Can drones be used to save sharks and other marine life?
Michael Scholl, CEO of the Save Our Seas Foundation and Sonja Betschart Co-Founder of WeRobotics explores this question. Save Our Seas is a Geneva based foundation dedicated to protecting life in our oceans, especially sharks and rays. The organization supports researchers, conservationists and educators across the globe. They have centers in Florida, Seychelles and South Africa, dedicated to learning about sharks and rays and sharing that knowledge. Michael has more 20 years of experience researching and studying sharks. His efforts have been featured in television documentaries by the BBC, National Geographic, and Discovery Channel and in publications including Science, Nature, BBC Wildlife Magazine, and Africa Geographic. WeRobotics promotes the positive impact of drones across multiple social sectors, particularly in developing and at-risk countries. Prior to joining WeRobotics, Sonja was on the Board of Directors of Drone Adventures, a non-profit organization in Switzerland dedicated to showing the great potential of drones to protect our planet and support local communities. In 2015, Drone Adventures and Save Our Seas teamed up on a project to map a shark ecosystem in the Seychelles using a drone. In this episode of the Drone Radio Show, Michael and Sonja share their experience of that mapping project, offer some lessons learned and give us some insights into sharks, their ecosystem and the future of drones in marine research.
In This Episode
- Introduction. Michael Scholl is the CEO of Save Our Seas Foundation. For more than a decade, the foundation has been dedicated to protecting ocean life, especially sharks and rays. Michael talks about the origin of the Foundation and its mission to save our seas.
- Use of Drones. Michael discusses some of the ways in which drones have been used by Save Our Seas in studying sharks.
- Seychelles Mapping Project. Michael and Sonja Betschart (WeRobotics) discuss a joint effort to map the shark ecosystem of a Seychelles atoll using a drone. The surface water (reflection) and sandy beaches (little detail) posed challenges to aerial mapping systems. At the time, Sonja was on the Board of Directors for Drone Adventures, which did the flying and mapping of the atoll. Using Pix4D software, the team was successful in completing the project.
- Lessons Learned. Sonja talks about some of the big lessons learned through the Seychelles mapping project, it always helps to have a good measure of luck in regard to the natural weather patterns, which can drastically affect aerial flying and mapping. In the case of the Seychelles project, the team was fortunate of having four days of near perfect weather. Secondly, the best times to conduct the flights are early morning and late afternoon, when there the light is good and surface reflection is relatively low. Another finding was that the drones, due to their high resolution cameras, provided an invaluable tool in helping researchers count and measure the shark populations. On the other hand, researchers had hoped to be able to use the thermal imaging sensors to detect buried turtle eggs, but the test did not prove useful.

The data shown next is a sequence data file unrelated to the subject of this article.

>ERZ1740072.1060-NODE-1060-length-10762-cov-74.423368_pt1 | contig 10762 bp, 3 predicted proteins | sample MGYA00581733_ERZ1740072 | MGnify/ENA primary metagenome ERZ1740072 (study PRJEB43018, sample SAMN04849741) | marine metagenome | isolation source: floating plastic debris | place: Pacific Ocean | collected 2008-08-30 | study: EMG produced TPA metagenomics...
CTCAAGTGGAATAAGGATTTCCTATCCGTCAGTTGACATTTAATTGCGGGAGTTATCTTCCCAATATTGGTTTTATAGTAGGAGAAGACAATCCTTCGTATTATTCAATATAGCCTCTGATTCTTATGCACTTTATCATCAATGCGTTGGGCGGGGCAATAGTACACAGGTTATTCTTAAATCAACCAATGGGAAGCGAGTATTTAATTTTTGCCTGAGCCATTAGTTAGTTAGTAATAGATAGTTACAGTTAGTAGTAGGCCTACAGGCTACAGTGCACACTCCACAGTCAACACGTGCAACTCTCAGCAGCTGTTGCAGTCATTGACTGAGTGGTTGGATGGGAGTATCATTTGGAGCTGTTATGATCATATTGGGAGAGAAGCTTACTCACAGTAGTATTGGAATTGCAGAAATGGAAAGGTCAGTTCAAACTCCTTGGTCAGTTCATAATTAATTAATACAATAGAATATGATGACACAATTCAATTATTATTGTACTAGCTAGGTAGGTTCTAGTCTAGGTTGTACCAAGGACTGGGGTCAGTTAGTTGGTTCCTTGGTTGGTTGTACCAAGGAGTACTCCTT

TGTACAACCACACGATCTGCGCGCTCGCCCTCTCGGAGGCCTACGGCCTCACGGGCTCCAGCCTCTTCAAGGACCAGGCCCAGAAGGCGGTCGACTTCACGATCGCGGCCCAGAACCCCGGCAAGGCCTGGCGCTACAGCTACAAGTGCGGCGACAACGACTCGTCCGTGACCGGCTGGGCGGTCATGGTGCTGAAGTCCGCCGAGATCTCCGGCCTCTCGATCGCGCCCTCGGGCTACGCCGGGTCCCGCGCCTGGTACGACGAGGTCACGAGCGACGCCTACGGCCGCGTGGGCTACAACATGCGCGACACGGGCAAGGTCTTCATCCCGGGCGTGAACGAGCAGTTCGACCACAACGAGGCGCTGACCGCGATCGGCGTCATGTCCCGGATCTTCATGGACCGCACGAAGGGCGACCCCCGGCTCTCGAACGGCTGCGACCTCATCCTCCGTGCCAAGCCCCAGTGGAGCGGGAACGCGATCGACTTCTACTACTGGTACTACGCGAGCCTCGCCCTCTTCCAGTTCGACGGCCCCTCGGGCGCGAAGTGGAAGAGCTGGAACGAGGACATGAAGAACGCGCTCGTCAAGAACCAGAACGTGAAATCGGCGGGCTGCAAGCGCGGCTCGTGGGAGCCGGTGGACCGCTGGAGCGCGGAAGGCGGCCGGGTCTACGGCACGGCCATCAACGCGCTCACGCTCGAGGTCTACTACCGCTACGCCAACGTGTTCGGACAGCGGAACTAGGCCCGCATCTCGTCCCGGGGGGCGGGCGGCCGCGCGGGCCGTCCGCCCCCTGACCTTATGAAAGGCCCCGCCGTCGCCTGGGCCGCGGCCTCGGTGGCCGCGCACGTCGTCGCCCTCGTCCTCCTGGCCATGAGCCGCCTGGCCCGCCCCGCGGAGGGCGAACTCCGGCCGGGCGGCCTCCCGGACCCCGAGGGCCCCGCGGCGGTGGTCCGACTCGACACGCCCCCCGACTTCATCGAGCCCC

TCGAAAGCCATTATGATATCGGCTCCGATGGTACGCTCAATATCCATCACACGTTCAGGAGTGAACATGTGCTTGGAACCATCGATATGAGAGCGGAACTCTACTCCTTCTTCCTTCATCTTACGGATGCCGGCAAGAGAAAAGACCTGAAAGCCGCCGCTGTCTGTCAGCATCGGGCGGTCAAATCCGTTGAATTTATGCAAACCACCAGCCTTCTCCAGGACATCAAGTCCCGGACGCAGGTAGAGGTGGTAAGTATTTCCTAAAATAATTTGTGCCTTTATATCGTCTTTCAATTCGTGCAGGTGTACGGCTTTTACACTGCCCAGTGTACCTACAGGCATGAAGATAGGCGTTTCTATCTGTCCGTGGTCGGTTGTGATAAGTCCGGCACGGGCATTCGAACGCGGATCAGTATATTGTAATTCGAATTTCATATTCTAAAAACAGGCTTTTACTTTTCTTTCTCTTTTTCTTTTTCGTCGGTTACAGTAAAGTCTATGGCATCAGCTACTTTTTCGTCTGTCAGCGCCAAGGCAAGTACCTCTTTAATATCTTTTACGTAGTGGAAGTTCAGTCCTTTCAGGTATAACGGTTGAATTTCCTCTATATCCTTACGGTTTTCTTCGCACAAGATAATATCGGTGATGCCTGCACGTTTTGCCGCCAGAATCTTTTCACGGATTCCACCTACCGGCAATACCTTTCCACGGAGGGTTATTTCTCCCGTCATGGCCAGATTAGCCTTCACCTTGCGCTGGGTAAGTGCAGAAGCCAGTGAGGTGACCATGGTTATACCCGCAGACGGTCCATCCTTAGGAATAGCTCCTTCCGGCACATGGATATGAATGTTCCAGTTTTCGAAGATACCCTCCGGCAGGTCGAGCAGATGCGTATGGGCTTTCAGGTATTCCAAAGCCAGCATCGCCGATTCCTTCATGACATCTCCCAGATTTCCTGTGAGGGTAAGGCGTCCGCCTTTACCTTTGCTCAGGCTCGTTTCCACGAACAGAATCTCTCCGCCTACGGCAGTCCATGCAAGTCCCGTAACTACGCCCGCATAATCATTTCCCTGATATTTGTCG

- Shark Research and Drones. Michael talks about some of the general research being conducted on sharks with drones. Drones can be used to monitor shark populations, identify injuries or abnormalities, observe behaviors without disturbances, All possible using a technology that was not available to researchers just a few years ago.
- Research Grants. Michael discusses the research grants young scientists and researchers in the marine field.
- Sharks in Our Ecosystem. Sharks have been around for more than 400 million years and have their natural evolution has been threatened by about 50 years of human interdiction. The greatest threat to sharks is fishing. Sharks, compared to other fish, have a very slow reproductive cycle, only producing 2-3 pups in a year. Sharks are resilient and as predators, they have an important role in managing a healthy ecosystem. There are some research that indicates that sharks DNA may offer some solutions to fighting cancer.
- Future Projects. Michael talks about potential projects on the horizon to use drones to monitor for sharks. Sonja discusses We Robotics program to increase local capacity for drone use, so that local populations can continue the research and mapping on their own. This is particularly useful in the Seychelles, where the real value is documenting changes in the shark ecosystem over time.
- Closing. Michael hopes the drones will continue to grow and take on more population and behavior studies. He also hopes to use multi-spectral imaging cameras in the research, incorporate drones into education and use the technology to help promote and educate the world on marine research.